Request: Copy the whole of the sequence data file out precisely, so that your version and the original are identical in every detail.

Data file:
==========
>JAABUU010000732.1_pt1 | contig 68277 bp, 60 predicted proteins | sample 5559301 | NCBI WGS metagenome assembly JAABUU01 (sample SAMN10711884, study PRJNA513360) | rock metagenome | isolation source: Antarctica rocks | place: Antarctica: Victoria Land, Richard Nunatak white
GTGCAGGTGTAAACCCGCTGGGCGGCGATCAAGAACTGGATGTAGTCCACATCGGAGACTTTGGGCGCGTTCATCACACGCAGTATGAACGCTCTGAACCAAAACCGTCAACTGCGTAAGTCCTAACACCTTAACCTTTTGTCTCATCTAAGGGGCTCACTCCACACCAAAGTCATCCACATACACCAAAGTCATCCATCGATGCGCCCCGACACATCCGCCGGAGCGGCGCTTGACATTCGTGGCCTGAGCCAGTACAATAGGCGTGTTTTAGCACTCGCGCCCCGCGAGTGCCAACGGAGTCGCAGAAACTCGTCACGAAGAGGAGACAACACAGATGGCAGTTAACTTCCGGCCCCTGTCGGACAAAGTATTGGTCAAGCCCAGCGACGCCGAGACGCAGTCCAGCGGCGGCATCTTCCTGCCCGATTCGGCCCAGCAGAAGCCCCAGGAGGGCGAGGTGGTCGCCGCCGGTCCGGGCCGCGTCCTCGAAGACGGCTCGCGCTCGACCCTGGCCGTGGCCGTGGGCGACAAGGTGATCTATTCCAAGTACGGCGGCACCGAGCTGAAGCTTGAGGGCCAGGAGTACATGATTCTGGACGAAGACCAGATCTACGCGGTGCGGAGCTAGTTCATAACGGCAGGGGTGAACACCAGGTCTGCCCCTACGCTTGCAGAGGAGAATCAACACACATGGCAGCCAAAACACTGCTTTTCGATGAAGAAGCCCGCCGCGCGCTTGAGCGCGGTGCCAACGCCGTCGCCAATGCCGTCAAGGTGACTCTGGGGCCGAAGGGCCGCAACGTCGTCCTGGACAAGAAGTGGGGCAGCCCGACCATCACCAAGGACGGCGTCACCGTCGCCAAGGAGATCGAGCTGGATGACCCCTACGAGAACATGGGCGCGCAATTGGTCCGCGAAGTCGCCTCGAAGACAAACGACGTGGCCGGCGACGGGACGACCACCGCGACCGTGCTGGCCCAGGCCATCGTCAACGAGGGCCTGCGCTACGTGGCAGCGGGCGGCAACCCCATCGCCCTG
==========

>JAABUU010000732.1_pt1 | contig 68277 bp, 60 predicted proteins | sample 5559301 | NCBI WGS metagenome assembly JAABUU01 (sample SAMN10711884, study PRJNA513360) | rock metagenome | isolation source: Antarctica rocks | place: Antarctica: Victoria Land, Richard Nunatak white
GTGCAGGTGTAAACCCGCTGGGCGGCGATCAAGAACTGGATGTAGTCCACATCGGAGACTTTGGGCGCGTTCATCACACGCAGTATGAACGCTCTGAACCAAAACCGTCAACTGCGTAAGTCCTAACACCTTAACCTTTTGTCTCATCTAAGGGGCTCACTCCACACCAAAGTCATCCACATACACCAAAGTCATCCATCGATGCGCCCCGACACATCCGCCGGAGCGGCGCTTGACATTCGTGGCCTGAGCCAGTACAATAGGCGTGTTTTAGCACTCGCGCCCCGCGAGTGCCAACGGAGTCGCAGAAACTCGTCACGAAGAGGAGACAACACAGATGGCAGTTAACTTCCGGCCCCTGTCGGACAAAGTATTGGTCAAGCCCAGCGACGCCGAGACGCAGTCCAGCGGCGGCATCTTCCTGCCCGATTCGGCCCAGCAGAAGCCCCAGGAGGGCGAGGTGGTCGCCGCCGGTCCGGGCCGCGTCCTCGAAGACGGCTCGCGCTCGACCCTGGCCGTGGCCGTGGGCGACAAGGTGATCTATTCCAAGTACGGCGGCACCGAGCTGAAGCTTGAGGGCCAGGAGTACATGATTCTGGACGAAGACCAGATCTACGCGGTGCGGAGCTAGTTCATAACGGCAGGGGTGAACACCAGGTCTGCCCCTACGCTTGCAGAGGAGAATCAACACACATGGCAGCCAAAACACTGCTTTTCGATGAAGAAGCCCGCCGCGCGCTTGAGCGCGGTGCCAACGCCGTCGCCAATGCCGTCAAGGTGACTCTGGGGCCGAAGGGCCGCAACGTCGTCCTGGACAAGAAGTGGGGCAGCCCGACCATCACCAAGGACGGCGTCACCGTCGCCAAGGAGATCGAGCTGGATGACCCCTACGAGAACATGGGCGCGCAATTGGTCCGCGAAGTCGCCTCGAAGACAAACGACGTGGCCGGCGACGGGACGACCACCGCGACCGTGCTGGCCCAGGCCATCGTCAACGAGGGCCTGCGCTACGTGGCAGCGGGCGGCAACCCCATCGCCCTG